No 'Mad Hatter' trial

January 25, 1998|By Jonathan Kirsch

STRANGE as it may seem, America owes Theodore J. Kaczynski a debt of gratitude. By pleading guilty to murder charges, the Unabomber has spared us all the sorry spectacle of a murder trial in which the defendant is opined to be a paranoid schizophrenic and at the same time competent to face a jury.

The Kaczynski trial was shaping up as yet another travesty of justice, no less a media circus than the criminal prosecution of O. J. Simpson and, even more to the point, the Long Island Rail Road shooter, Colin Ferguson. The Unabomber proceedings had not even reached opening statements before Kaczynski turned his murder trial into guerrilla theater, demonstrating his NTC demented state of mind by stalwartly insisting that, contrary to the opinions of his own lawyers, he was perfectly sane.

Judge Garland Burrell, counseled by a federal prison psychiatrist, tried to fashion a Solomonic solution to the dilemma presented by Kaczynski, ruling that the defendant was sane enough to be tried for murder but not quite sane enough to act as his own attorney.

Thus, the stage was set for a trial where the defendant would have been at war with the prosecution, his own lawyers and -- in a real sense -- the system of government that was seeking his life.

The trial of Colin Ferguson is perhaps the best example of how the Unabomber trial might have turned out. Despite the good intentions and best efforts of the judge and counsel, Ferguson succeeded in turning the orderly ritual of a criminal trial into a kind of "Mad Hatter's" tea party.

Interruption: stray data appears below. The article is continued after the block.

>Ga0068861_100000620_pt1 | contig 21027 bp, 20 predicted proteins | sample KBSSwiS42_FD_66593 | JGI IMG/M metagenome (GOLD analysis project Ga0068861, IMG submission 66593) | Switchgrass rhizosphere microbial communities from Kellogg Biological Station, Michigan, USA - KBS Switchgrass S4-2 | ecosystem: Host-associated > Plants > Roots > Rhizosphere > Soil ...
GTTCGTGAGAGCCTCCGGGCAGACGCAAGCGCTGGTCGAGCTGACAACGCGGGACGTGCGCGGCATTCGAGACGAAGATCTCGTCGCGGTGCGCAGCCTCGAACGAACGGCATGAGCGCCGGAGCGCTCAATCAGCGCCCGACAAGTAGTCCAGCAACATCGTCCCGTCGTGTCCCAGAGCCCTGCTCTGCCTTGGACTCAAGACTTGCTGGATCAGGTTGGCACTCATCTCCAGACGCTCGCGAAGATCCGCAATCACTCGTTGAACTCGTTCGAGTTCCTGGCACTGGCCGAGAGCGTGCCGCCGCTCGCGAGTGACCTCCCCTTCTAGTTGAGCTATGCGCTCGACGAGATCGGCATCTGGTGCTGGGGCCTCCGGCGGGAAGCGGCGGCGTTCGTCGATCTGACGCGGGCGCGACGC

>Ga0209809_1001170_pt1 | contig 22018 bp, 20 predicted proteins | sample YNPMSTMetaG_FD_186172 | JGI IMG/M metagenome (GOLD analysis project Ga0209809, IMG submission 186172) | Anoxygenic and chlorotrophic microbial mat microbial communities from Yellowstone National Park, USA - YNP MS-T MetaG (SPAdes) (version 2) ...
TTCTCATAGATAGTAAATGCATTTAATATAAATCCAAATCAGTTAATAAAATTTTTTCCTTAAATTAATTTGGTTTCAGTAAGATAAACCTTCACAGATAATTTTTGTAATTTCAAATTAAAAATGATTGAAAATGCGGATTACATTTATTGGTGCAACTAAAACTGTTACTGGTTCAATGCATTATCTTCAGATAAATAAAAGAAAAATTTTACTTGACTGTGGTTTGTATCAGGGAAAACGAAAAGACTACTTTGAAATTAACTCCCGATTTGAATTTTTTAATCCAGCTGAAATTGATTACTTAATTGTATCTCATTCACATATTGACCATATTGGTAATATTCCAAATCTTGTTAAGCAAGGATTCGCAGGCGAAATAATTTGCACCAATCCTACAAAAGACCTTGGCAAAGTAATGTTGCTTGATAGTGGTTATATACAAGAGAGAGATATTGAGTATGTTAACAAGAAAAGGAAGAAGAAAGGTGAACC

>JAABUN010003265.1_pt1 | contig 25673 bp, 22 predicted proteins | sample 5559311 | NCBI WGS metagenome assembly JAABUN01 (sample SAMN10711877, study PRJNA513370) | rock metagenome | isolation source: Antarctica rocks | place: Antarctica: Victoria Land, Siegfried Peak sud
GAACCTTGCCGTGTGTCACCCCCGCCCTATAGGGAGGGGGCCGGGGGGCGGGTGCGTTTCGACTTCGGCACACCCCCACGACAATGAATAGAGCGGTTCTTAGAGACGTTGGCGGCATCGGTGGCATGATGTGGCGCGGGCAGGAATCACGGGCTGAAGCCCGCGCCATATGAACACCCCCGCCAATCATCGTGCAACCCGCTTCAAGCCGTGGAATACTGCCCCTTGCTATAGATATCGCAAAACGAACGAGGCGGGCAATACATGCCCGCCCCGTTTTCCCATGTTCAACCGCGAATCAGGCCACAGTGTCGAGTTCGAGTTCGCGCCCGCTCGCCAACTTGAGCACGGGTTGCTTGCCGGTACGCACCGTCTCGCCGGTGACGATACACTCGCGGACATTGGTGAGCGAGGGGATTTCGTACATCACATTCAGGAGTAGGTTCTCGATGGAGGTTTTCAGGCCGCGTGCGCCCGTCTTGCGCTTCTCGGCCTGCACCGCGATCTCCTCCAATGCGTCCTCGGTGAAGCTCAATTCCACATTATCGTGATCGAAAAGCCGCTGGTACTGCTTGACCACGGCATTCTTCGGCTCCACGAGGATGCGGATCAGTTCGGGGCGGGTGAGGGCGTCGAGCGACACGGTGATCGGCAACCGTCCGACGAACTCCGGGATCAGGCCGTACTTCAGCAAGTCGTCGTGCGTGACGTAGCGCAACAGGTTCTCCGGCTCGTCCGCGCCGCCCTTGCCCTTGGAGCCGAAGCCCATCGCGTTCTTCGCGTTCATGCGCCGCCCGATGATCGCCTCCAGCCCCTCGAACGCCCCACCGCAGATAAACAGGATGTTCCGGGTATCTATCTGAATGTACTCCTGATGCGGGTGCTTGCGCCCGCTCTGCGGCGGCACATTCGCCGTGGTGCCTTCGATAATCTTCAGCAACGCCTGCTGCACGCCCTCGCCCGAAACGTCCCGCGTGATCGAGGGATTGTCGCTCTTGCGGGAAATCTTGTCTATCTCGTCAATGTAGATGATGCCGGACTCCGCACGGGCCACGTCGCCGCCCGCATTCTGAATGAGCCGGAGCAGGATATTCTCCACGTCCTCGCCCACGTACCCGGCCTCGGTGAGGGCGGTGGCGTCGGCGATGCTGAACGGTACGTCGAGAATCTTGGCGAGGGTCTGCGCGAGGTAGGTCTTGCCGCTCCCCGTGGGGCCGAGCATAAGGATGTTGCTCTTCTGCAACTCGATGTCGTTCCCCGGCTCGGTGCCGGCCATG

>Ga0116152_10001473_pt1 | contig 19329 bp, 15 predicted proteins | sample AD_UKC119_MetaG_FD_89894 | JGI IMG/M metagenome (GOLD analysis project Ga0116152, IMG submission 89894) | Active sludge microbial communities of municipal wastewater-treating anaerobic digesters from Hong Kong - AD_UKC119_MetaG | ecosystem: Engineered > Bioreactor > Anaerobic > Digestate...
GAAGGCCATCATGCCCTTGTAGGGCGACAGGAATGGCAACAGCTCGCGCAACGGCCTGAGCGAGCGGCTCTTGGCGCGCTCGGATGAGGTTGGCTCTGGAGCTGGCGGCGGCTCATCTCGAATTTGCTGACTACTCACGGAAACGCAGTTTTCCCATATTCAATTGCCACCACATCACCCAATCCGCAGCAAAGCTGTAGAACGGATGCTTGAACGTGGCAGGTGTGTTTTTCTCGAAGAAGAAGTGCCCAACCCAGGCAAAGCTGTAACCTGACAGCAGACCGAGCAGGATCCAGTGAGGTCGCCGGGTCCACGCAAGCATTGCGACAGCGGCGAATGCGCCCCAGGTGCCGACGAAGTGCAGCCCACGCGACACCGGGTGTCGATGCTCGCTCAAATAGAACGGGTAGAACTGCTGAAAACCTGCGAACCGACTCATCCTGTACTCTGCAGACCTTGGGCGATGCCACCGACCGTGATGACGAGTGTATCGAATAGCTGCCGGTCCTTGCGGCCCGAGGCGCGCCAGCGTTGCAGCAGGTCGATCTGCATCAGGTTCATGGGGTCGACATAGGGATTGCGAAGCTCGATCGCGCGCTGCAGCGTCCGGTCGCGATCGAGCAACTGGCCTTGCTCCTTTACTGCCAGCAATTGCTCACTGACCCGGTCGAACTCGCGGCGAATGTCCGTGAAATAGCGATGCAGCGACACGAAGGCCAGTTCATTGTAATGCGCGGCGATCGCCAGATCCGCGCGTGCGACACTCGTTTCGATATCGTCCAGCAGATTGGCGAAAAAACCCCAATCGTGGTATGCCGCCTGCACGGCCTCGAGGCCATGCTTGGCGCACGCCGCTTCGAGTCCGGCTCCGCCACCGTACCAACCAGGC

What we have learned over the past several years of media overkill in court coverage is that trial is a show trial, at least in the sense that our system of jurisprudence is meant to show us that the process of justice is being done. Almost by definition, a fair trial is one that persuades us that the verdict resulted not from passion or prejudice but the orderly, rational and considered process of weighing the evidence.

Lower temptations

When the participants in a trial succumb to the temptation to sensationalize or speechify or just act like raving lunatics, when the consideration of evidence and argument is subtly undermined by appeals to ignorance or bigotry or sheer lunacy, no one comes away from the courtroom (or perhaps more aptly, Court TV) with the sense that justice has been done.

Such was the damage that the Unabomber was prepared to inflict on a system of justice that he apparently loathes as much as airlines, universities and high-technology companies. By pleading guilty to the charge that he used homemade mail bombs to murder two innocent victims and maim two others, Kaczynski trades the showcase of an Alice in Wonderland trial for the certainty that he will not die in the gas chamber.

For that reason alone, of course, we might conclude that if Kaczynski is crazy, he is crazy like a fox.

Jonathan Kirsch, a California lawyer, wrote this for Newsday. He is author of ''The Harlot by the Side of the Road: Forbidden Tales of the Bible.''

Pub Date: 1/25/98

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